A meet-and-greet is supposed to be a situation where you’re thanking people for coming, you’re supposed to be welcoming people into your home, which is the arena for that day, and for someone to violate that hospitality in that way, I was completely stunned.”
Swift’s mom “became really upset, obviously, and it was pretty chaotic.” The conversation was “very emotionally charged,” and her mom was “responding as any parent would, which is with absolute — just absolute horror.”
Swift says she never considered calling the police and has no recollection of her reaction to the news that Mueller had been fired. She maintains that she did not intentionally get involved with Mueller’s contract. As Swift’s legal team writes, Mueller “was terminated by his employer, KYGO, after its own independent investigation of the incident.”
Swift also argues that Mueller’s slander claims are outside the statute of limitations — he didn’t add them to his second amended complaint until February 25, 2016, in the wake of Swift’s countersuit— more than two and a half years after the alleged assault, and Swift’s reporting of it, took place.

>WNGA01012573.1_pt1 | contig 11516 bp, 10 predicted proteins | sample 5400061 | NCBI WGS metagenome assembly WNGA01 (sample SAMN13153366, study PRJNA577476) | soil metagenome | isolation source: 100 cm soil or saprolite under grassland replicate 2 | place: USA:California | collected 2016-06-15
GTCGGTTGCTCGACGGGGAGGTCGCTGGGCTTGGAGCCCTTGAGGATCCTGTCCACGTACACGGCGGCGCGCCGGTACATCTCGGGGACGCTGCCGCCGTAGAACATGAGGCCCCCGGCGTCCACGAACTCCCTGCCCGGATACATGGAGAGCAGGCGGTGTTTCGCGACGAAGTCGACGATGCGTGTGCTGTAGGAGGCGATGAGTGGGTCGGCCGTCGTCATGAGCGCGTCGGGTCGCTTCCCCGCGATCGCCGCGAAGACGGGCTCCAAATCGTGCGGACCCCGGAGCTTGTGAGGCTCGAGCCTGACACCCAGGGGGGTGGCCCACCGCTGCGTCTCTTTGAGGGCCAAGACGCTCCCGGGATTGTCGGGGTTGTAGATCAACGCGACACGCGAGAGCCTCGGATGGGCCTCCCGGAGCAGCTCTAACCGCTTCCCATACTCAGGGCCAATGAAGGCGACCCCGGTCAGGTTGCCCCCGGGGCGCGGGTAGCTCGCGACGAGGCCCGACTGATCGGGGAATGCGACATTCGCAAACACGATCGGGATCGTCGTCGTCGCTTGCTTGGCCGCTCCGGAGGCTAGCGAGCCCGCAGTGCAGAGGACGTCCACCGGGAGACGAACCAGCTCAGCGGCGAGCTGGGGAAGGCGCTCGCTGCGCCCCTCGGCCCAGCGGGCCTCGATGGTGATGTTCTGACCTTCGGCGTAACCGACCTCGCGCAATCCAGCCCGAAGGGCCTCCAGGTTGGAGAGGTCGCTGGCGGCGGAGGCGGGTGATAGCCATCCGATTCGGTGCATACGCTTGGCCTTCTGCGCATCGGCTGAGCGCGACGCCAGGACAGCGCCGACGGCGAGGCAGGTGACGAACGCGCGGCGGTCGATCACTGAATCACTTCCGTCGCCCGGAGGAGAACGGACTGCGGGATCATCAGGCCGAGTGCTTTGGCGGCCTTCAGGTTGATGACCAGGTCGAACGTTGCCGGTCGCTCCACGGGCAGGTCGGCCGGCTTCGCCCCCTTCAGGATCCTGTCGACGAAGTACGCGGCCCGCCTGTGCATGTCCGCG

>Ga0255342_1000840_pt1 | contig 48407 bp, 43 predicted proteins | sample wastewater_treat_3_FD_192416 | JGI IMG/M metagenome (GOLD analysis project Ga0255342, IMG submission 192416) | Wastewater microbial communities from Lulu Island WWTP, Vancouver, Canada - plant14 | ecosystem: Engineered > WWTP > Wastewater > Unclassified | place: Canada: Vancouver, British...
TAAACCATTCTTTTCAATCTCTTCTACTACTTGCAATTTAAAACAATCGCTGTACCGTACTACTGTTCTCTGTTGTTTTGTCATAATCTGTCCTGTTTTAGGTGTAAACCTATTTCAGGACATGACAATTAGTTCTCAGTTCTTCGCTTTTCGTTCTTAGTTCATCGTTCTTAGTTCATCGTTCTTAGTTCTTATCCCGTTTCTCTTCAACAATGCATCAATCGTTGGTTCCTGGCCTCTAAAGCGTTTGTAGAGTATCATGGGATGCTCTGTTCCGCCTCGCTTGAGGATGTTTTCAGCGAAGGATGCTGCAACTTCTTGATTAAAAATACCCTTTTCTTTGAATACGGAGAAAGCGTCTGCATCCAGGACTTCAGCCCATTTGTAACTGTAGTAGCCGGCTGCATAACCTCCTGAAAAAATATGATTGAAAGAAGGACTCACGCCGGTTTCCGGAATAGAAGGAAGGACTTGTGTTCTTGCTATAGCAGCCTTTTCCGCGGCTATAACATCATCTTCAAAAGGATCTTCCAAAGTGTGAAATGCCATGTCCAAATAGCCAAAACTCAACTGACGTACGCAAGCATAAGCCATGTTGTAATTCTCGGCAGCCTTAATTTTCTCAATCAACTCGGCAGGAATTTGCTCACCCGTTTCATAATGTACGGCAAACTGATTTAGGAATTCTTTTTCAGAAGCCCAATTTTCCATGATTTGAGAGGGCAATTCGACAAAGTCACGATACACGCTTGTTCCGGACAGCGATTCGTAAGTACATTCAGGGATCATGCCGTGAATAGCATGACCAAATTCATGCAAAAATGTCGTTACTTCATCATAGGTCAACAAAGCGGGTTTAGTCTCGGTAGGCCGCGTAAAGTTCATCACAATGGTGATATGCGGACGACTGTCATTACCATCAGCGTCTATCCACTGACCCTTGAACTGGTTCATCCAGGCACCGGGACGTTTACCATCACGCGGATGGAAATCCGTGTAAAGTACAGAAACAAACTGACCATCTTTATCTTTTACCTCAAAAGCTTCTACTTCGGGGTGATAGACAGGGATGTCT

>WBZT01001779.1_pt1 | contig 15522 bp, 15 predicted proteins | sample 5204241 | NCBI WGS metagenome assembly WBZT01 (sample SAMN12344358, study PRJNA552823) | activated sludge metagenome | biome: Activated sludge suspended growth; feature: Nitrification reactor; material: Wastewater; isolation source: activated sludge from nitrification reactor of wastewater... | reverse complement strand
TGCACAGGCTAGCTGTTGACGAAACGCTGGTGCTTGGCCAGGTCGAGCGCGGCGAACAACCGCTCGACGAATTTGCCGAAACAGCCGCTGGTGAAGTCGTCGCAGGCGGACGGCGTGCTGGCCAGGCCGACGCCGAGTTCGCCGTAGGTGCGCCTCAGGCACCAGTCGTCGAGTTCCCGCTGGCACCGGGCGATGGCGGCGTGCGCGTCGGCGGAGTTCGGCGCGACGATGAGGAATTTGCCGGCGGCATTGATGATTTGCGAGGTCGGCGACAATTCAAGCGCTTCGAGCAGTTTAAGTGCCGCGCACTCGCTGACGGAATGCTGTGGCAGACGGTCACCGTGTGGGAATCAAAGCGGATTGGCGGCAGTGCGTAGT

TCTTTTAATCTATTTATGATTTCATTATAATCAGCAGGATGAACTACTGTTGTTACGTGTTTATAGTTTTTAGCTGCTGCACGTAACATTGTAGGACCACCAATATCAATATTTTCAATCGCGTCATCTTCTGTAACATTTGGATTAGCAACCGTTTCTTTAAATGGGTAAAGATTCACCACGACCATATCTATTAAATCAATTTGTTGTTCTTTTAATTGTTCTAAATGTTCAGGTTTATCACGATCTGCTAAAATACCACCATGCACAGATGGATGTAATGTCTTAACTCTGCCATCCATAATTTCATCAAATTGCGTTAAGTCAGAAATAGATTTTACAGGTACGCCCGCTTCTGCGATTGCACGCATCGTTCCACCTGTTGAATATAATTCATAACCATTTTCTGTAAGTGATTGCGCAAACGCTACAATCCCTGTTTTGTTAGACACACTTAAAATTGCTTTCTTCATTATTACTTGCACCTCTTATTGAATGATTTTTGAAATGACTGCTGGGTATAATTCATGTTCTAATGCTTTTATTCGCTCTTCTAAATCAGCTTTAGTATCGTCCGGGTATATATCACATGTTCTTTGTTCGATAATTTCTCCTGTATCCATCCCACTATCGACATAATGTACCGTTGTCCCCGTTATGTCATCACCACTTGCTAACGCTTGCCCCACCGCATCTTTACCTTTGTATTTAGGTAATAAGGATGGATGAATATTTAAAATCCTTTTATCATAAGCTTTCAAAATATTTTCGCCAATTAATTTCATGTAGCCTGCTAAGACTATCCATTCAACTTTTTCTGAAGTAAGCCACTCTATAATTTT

In her countersuit, Swift pointed out that she has posed for “countless” photographs with fans, radio personalities, and heaps of people from the music industry. In the thousands of events she’s held, “she has been inappropriately groped one time.”
Swift rose to prominence in a genre — country — in which radio is famously king, and she has gone out of her way to charm the men (and they are mostly men) who decide what songs get airtime and which suffocate without it; she still writes handwritten, personalized thank you notes to DJs. In the deposition, Swift is asked about Haskell (Mueller’s then-boss, who Mueller alleges was the person who actually groped Swift) and Swift is quick to say she has known him for at least a decade. Asked how many times she met him, she says, “At least once a year for every year since I was 15… I consider him a really good partner in business.”
Swift has said she plans to donate any financial reward from the lawsuit to charities “dedicated to protecting women from similar acts of sexual assault and personal disregard.”